So often we come to the close of the year disappointed that we did not accomplish certain goals. Now is the time to set those unmet objectives aside and ask God to give you wisdom and to guide your mind and heart as you look ahead, to align your vision and your steps with His perfect plan for your life.

As we continue bringing closure to yesterday, it is important to reflect back on the life lessons God has taught us that we need to carry forward. Some experiences were cause for celebration. Others we’ve been grateful to survive. Through them all, He has taught us how to trust Him in all circumstances, to listen to His voice and follow His commandments, to care for ourselves and minister to others in His name. He has stretched us, pruned us, and molded us as we’ve yielded to Him, revealing His mercy, His power, His goodness, and His unfailing love. Through yesterday’s experiences, we can find truths to build on in the days to come. Nothing wasted, but rather wisdom to invest in the future.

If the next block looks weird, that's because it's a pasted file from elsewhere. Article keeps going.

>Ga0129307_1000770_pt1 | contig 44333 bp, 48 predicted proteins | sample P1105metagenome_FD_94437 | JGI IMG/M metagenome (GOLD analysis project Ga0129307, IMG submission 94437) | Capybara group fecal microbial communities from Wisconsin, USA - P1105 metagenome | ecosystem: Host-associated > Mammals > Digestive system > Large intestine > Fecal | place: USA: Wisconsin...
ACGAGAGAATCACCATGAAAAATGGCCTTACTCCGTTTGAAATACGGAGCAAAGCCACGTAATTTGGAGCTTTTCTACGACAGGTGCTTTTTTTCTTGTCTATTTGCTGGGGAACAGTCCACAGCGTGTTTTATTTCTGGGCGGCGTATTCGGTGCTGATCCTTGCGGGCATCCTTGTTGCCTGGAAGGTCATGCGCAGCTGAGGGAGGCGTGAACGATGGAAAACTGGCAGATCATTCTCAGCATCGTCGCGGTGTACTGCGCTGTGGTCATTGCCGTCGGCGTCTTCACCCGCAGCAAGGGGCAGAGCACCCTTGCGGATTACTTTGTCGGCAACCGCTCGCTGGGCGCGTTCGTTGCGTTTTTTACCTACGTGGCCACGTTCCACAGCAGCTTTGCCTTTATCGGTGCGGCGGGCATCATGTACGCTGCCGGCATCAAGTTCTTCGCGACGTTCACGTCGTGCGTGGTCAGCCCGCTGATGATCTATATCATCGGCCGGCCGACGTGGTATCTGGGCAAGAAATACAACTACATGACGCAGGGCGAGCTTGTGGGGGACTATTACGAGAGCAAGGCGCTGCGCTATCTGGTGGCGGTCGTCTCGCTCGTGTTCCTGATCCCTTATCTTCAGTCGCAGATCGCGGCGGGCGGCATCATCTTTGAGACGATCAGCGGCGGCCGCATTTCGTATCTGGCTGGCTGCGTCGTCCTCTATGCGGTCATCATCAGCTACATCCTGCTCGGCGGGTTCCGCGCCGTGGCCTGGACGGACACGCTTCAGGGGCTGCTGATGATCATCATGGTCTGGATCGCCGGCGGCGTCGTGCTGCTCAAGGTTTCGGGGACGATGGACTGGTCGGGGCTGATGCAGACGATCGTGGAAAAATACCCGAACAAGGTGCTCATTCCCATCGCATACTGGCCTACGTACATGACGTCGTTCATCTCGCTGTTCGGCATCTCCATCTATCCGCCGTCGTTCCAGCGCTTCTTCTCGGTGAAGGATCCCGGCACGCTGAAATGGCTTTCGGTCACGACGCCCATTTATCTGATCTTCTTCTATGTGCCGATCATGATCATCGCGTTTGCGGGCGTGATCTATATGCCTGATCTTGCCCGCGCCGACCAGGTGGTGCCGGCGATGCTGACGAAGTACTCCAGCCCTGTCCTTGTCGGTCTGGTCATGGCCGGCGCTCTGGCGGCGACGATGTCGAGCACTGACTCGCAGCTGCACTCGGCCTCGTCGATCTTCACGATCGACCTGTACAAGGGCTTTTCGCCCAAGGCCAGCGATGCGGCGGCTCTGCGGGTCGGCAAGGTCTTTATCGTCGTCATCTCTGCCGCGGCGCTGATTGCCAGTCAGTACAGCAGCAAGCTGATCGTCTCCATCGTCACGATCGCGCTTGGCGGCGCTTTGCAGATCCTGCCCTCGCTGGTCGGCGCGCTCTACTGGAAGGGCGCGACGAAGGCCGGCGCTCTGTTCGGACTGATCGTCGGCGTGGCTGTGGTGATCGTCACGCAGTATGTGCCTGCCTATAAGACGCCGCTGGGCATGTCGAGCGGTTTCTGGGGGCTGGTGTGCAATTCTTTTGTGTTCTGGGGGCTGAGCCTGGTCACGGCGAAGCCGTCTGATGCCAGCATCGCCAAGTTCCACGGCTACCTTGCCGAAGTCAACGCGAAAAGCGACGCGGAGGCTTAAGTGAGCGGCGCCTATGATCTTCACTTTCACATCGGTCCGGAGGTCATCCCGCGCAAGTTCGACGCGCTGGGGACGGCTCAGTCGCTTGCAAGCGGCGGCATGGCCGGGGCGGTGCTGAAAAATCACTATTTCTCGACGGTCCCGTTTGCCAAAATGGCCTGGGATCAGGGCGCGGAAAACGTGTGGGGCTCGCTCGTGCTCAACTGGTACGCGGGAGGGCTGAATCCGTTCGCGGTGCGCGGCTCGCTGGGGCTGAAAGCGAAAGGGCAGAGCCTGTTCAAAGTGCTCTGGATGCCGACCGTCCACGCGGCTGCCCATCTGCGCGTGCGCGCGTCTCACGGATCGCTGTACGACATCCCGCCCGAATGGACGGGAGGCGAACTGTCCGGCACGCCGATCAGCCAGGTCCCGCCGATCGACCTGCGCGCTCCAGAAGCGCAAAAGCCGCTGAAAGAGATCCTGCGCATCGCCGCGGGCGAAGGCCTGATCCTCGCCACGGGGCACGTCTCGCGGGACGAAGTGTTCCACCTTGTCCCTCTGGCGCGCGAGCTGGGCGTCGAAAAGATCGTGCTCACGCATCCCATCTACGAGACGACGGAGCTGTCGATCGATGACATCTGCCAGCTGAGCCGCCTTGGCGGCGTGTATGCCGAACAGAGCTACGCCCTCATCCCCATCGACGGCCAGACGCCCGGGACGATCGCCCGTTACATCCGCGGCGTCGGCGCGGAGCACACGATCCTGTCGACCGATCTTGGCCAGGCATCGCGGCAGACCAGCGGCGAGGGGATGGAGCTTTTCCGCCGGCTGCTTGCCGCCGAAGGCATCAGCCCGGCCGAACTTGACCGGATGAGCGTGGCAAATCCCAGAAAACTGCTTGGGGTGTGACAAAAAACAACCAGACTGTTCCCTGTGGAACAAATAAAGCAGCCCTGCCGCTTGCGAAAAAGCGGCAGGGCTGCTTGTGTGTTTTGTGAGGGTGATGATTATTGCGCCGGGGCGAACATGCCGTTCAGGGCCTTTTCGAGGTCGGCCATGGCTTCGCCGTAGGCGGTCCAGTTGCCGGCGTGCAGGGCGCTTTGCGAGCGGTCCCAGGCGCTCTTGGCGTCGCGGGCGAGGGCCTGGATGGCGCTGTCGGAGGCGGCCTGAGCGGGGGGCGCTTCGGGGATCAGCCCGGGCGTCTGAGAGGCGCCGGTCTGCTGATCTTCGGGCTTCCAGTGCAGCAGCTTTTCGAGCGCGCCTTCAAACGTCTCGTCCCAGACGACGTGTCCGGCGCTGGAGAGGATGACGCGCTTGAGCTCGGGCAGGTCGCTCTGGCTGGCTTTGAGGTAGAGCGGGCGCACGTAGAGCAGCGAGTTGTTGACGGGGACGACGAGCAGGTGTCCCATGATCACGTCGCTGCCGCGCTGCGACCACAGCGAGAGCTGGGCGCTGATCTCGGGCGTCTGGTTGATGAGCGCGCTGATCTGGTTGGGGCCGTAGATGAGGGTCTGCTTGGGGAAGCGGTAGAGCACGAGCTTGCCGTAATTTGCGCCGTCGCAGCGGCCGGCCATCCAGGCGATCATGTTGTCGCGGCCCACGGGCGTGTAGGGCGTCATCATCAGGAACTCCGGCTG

As the glass ball in Times Square announced the beginning of the new year, our minds swirled with hopes and dreams, questions and curiosities. What will 2007 bring for us? We have suspicions, yet with all our plans and good intentions, we really don’t know what the future holds.

What we do know is this: God has a plan for our lives. He does know what lies ahead and has promised that if we draw close to Him, He’ll equip us with all we need to move through the days to come and He’ll walk alongside us on our journey. The challenge is ours to remove the obstacles that may hinder our walk as we prepare our minds and hearts to embrace all He has in store.

Blessings to you in this new year!